IPPF: Around the world – where it’s legal to have an abortion under these strict circumstances – we’ve seen people dying because it’s difficult to get multiple doctors or lawmakers to agree that these circumstances happened. So what does this possible new law mean for women and girls in Sri Lanka in practical terms?
Sonali: About 1% or less seek abortions for incest, rape and foetal deformities. The law is so strict that it requires that you get multiple doctors or a judicial medical officer to give their signature. But doctors will only sign it off if they have absolute proof of rape, incest or foetal abnormality; this makes sign off difficult as the medics could go to prison themselves for allowing the abortion.
With rape, it can take our legal system about 20 years before a rape case is finally proved. So, when someone needs to prove rape in a matter of weeks in order to get an abortion, I’m not sure this will be possible.
It makes me feel quite angry that these men who put these women through so much trauma have impunity and that they are not prosecuted. The women must prove beyond any doubt that all these things happened; they must go to the judicial medical officials and show their underwear as proof; they must take tests to prove that the hymen has been perforated; all these procedures that are invasive and re-traumatizing because there exists so much doubt and bureaucracy for victim-survivors. It’s just very skewed and unfair; as a gender issue, it is something that I feel very strongly needs to change.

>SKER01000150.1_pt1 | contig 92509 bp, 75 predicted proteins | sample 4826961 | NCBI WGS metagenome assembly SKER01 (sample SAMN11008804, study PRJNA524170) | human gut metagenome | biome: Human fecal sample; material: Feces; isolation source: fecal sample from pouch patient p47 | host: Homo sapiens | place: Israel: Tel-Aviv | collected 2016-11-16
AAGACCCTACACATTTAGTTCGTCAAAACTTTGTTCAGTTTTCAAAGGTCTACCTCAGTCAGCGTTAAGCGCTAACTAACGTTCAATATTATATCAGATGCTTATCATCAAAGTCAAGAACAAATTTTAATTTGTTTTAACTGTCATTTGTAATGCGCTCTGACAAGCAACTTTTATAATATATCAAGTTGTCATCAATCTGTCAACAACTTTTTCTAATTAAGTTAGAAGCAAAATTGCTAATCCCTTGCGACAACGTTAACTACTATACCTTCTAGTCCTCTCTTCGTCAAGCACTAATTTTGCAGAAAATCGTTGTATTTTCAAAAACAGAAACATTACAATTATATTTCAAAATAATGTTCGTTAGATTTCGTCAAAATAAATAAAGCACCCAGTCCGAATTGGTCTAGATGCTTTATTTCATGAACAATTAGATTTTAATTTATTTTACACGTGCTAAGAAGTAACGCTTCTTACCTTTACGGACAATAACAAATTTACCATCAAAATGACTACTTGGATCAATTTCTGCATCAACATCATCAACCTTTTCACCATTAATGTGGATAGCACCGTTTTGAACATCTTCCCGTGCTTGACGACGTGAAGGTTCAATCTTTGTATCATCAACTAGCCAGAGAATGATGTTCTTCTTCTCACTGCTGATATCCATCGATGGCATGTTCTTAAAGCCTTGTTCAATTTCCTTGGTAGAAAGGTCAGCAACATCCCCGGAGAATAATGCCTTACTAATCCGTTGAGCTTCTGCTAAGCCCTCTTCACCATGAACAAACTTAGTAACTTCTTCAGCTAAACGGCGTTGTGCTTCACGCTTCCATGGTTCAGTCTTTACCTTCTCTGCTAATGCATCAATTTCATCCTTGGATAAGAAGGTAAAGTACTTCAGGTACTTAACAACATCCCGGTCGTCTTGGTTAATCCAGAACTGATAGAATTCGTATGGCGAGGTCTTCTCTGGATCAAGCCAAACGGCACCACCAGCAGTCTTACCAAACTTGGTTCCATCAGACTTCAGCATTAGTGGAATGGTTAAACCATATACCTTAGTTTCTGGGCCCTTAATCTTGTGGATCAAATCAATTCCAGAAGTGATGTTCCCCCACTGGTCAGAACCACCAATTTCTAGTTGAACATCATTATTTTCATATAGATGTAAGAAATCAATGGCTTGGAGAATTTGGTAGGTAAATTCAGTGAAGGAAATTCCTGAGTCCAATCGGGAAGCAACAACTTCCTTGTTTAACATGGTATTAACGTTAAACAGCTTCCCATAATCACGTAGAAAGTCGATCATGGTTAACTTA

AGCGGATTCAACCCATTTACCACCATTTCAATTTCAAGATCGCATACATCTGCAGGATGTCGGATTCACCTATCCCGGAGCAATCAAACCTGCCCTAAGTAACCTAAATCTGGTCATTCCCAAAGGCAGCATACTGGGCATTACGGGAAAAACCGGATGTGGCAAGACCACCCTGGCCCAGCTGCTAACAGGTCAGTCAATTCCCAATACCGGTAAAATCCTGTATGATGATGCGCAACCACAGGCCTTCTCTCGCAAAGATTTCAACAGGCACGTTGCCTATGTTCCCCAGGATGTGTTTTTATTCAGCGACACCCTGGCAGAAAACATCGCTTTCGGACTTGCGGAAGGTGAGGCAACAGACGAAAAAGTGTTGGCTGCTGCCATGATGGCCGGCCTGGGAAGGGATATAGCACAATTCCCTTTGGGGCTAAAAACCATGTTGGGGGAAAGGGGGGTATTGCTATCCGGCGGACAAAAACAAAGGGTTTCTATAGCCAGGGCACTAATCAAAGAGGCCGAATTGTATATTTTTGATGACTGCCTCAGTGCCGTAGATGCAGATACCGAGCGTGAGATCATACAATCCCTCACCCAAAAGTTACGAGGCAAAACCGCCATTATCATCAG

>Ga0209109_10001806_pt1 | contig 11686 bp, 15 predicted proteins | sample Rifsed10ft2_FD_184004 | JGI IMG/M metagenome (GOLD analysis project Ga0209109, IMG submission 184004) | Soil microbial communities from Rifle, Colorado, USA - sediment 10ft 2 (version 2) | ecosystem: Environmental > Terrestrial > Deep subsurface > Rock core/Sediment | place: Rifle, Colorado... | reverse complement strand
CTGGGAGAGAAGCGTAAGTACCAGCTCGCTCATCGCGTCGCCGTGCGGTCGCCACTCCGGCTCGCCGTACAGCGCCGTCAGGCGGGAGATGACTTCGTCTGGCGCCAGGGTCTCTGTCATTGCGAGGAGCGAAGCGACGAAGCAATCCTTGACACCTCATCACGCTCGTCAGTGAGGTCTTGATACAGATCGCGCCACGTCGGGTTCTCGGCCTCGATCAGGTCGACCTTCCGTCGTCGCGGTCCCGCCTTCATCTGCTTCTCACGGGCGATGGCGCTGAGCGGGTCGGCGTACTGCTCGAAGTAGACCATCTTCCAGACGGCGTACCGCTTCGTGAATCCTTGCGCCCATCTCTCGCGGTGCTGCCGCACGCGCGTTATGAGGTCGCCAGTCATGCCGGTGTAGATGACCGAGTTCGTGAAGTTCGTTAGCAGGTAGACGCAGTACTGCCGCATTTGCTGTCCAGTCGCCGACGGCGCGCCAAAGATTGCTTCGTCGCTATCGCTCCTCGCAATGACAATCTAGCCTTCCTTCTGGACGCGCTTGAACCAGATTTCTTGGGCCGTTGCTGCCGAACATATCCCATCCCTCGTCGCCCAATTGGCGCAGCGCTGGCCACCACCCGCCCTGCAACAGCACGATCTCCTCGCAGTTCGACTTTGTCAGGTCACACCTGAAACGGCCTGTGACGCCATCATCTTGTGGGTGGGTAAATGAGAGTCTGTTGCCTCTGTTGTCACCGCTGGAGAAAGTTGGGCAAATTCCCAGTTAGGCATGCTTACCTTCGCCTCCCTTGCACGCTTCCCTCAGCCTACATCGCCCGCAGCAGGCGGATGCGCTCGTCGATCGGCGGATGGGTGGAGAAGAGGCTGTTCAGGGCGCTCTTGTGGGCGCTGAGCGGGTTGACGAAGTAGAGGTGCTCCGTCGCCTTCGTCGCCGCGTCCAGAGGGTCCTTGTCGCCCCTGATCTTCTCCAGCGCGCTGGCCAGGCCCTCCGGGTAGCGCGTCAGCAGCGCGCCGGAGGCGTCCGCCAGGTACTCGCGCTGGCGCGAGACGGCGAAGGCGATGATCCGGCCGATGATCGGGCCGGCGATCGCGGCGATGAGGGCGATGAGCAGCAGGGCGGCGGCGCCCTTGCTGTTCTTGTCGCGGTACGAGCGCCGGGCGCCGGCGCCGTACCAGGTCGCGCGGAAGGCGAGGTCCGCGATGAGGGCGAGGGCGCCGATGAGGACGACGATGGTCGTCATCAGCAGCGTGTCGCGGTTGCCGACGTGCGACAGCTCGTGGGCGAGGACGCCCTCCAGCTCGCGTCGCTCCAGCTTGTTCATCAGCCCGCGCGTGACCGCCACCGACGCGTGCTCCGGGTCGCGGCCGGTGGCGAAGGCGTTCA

IPPF: What’s your experience of the psychological impact of how women are treated when they seek help?
Sonali: The experience can be traumatic. I have spoken with women who have said that they receive rude treatment from nurses and also doctors in hospitals. Their self-esteem goes down a lot when they are shouted at and treated like criminals. They may feel isolated and scared and alone because there is stigma around pre-marital sex or sex out of wedlock, so women may feel ashamed and not reach out to a support system, if at all one exists for them. Seeking a source of help and medical intervention itself can be difficult and stressful.
There is a lot of discrimination throughout this process. It’s a gender issue, as if it is the case of a relationship, men do not necessarily have to go through any of this stigma, self-esteem issues, or deal with rude doctors or nurses.
IPPF: How can we change things?
Sonali: Looking at Ireland’s situation, I feel as though having people out on the street protesting and showing their support did a lot. I have so much respect for people who mobilize like this. In Sri Lanka, I think we’ve got to mobilize the public, because if you keep it in the hands of parliamentarians and religious leaders, there is no way the restrictive law and all the negative consequences that come with it are going to change. Contrary to the popular argument, it’s not even Sri Lankan culture, but rather British Victorian values and laws that criminalize women.
I think we need to work with women who are understanding and who would be willing to think of their daughters and others close to them who could face similar situations. In the past month in Sri Lanka, I’ve seen a lot of young people coming to the streets and saying: “It is important to take our views into account; the voices of our generation.” So, we need to create mass attitudinal changes through media, and also through innovative ways like street dramas and other ways of working with young people.